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I'm having trouble solving an integral equation. It appears to me to be a homogenous fredholm equation of the second kind. However, I'm being told that this can't be a fredholm equation, because it is non-linear. Could someone help me in trying to figure out how to classify an integral equation as linear or non-linear. Also, I'll post the equation I need to solve below, and it would be great if anyone could also give me some tips on how to try and solve it. Thank you to all who reply.

The equation is

$\phi(x) = (x^2 - x)\int\limits_0^1 \mathrm{d}y \frac{\phi(y)}{(y-x)^2}$

Also, is this by chance related to an eigenvalue problem? I know that might sound like a strange question, but I've seen some people treating these as eigenvalue equations.

By the way, I want to solve the equation for $\phi(x)$

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Anybody care to comment on why I'm being down voted? I'm not necessarily opposed to it. But, I'd like to know why in order to learn how to use the site and to learn the right etiquette. –  silmaril89 Jun 14 '11 at 20:07
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I can only conjecture about the down votes: your question is interesting, but fits better with the goals of math.stackexchange.com This site is designed for research-level questions. The equation is linear in the unknown you seek. It is a Fredholm IE because the limits of integration are constant. You may want to look at the book by Kress on Linear Integral Equations. –  Nilima Nigam Jun 14 '11 at 21:32
    
Thank you, I was unaware of the existence of math.stackexchange.com. –  silmaril89 Jun 14 '11 at 22:05
    
Funny that you should also mention it's designed for research-level questions though. This is a problem I'm trying to solve for a research project, but I might be in over my head... –  silmaril89 Jun 15 '11 at 1:42
    
silmaril89: are you sure you don't mean $y-x$ instead of $(y-x)^2$ in the integral? That would make a bit more sense, because then the positive/negative parts of $y-x$ cause some cancellation; look up the Hilbert Transform. See also my comment to Michael Renardy's answer below. –  Zen Harper Jun 15 '11 at 2:44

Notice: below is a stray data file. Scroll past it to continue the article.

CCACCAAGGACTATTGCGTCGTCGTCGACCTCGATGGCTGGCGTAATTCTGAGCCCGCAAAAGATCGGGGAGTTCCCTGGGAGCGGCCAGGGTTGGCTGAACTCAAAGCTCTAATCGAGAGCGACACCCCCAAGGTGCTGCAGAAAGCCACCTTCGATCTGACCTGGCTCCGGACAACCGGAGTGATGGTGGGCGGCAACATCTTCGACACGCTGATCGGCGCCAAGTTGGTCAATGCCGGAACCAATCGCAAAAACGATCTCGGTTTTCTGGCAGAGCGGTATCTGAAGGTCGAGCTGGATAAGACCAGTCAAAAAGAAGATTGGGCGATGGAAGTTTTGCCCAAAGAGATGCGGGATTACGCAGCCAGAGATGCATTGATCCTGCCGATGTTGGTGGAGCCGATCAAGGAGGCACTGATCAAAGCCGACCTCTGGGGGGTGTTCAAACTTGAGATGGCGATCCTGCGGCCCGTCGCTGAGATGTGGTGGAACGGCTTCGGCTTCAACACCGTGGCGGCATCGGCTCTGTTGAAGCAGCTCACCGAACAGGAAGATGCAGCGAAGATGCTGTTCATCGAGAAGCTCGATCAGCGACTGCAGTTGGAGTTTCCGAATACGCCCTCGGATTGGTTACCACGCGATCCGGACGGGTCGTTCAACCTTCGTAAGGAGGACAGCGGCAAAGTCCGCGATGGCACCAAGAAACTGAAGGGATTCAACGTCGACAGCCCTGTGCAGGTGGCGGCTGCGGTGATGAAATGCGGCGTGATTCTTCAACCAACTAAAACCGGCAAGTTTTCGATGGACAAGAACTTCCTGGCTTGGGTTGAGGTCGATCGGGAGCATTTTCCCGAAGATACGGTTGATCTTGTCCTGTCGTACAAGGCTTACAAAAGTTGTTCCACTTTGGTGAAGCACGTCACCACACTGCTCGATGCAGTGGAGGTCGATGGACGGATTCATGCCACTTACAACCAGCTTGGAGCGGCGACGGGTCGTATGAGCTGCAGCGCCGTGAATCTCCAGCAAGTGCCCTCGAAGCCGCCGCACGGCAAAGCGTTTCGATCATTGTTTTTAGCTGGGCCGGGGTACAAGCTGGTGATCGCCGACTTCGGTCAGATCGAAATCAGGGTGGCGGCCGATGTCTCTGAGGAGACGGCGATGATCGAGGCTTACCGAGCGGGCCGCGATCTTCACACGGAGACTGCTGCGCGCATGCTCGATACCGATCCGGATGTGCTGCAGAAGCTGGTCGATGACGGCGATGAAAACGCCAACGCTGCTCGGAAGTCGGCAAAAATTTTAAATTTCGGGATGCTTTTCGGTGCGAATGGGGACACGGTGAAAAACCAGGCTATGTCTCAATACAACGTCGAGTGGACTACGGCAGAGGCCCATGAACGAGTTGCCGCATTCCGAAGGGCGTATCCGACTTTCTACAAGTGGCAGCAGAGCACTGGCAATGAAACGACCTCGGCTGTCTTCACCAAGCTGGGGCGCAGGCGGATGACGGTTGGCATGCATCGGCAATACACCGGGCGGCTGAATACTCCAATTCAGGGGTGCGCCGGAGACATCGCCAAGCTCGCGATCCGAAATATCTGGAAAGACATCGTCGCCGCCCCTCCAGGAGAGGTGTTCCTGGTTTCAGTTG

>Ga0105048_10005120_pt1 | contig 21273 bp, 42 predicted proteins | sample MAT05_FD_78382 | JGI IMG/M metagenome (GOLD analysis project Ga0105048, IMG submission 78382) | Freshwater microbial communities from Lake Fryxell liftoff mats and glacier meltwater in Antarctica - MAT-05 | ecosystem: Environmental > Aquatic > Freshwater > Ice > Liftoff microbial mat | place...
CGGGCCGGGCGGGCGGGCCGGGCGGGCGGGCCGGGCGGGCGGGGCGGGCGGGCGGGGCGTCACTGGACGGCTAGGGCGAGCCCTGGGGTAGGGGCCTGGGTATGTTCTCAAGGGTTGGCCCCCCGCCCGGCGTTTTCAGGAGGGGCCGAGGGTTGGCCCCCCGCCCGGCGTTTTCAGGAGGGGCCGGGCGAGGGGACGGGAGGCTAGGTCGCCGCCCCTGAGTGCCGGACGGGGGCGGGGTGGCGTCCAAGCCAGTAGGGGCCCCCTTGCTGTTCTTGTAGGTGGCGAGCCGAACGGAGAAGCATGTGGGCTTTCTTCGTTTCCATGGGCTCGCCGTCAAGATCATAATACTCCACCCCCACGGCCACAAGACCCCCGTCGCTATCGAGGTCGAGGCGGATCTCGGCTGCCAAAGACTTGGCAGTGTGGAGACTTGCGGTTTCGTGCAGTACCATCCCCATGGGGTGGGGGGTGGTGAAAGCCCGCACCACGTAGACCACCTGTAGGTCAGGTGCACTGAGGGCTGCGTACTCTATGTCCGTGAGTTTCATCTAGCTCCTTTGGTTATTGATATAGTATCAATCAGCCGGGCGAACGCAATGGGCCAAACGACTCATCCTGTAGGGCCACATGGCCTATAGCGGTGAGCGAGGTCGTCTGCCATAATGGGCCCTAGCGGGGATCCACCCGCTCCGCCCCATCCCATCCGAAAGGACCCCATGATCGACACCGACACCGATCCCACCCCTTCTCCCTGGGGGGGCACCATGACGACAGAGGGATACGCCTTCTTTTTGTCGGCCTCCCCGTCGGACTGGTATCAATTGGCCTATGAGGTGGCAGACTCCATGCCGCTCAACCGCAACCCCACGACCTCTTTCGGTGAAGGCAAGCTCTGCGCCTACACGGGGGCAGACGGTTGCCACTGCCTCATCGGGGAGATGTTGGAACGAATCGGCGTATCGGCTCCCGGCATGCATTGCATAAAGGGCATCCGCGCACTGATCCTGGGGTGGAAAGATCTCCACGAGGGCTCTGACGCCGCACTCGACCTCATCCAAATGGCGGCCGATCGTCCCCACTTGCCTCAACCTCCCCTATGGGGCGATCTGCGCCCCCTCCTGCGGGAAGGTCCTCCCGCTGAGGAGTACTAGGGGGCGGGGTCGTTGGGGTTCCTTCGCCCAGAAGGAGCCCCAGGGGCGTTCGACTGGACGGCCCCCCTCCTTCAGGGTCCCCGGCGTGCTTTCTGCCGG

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1 Answer

The integral diverges unless $\phi(x)=0$. Now look at what happens when you plug $\phi=0$ into the equation. By the way, the equation is linear.

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How do you know it will diverge unless $\psi(x) = 0$? I've seen that a possible way to solve this, is by a Liouville-Neumann_series, $\psi(x) = \sum\limits_{n=0}^{\infty}\lambda^n\psi_n(x)$. If so, I could probably cut it off somewhere, but I'm not sure how to find any of the values for $\lambda^n$ or $\psi_n(x)$. –  silmaril89 Jun 14 '11 at 19:15
    
Sorry, should have all the $\psi$'s as $\phi$'s –  silmaril89 Jun 14 '11 at 19:16
    
Also, it's possible that I'm leaving out something important. I believe the integral is supposed to have the letter p in front of it, which apparently stands for a finite part integral. Do you know what that means? I've never heard of it. Thanks. –  silmaril89 Jun 14 '11 at 19:41
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– silmaril89: The $1/(y-x)^2$ term is always positive and diverges when integrated through $x$, so if $\phi$ is continuous then $\phi(x)$ must be zero for every $0<x<1$ for the integral to be finite. If you don't assume $\phi$ is continuous, you get into murkier territory involving measure theory, Lebesgue points etc. but I expect you'd still get $\phi = 0$ almost everywhere. This is why I think you've mistyped the equation; see my comment above. –  Zen Harper Jun 15 '11 at 2:44
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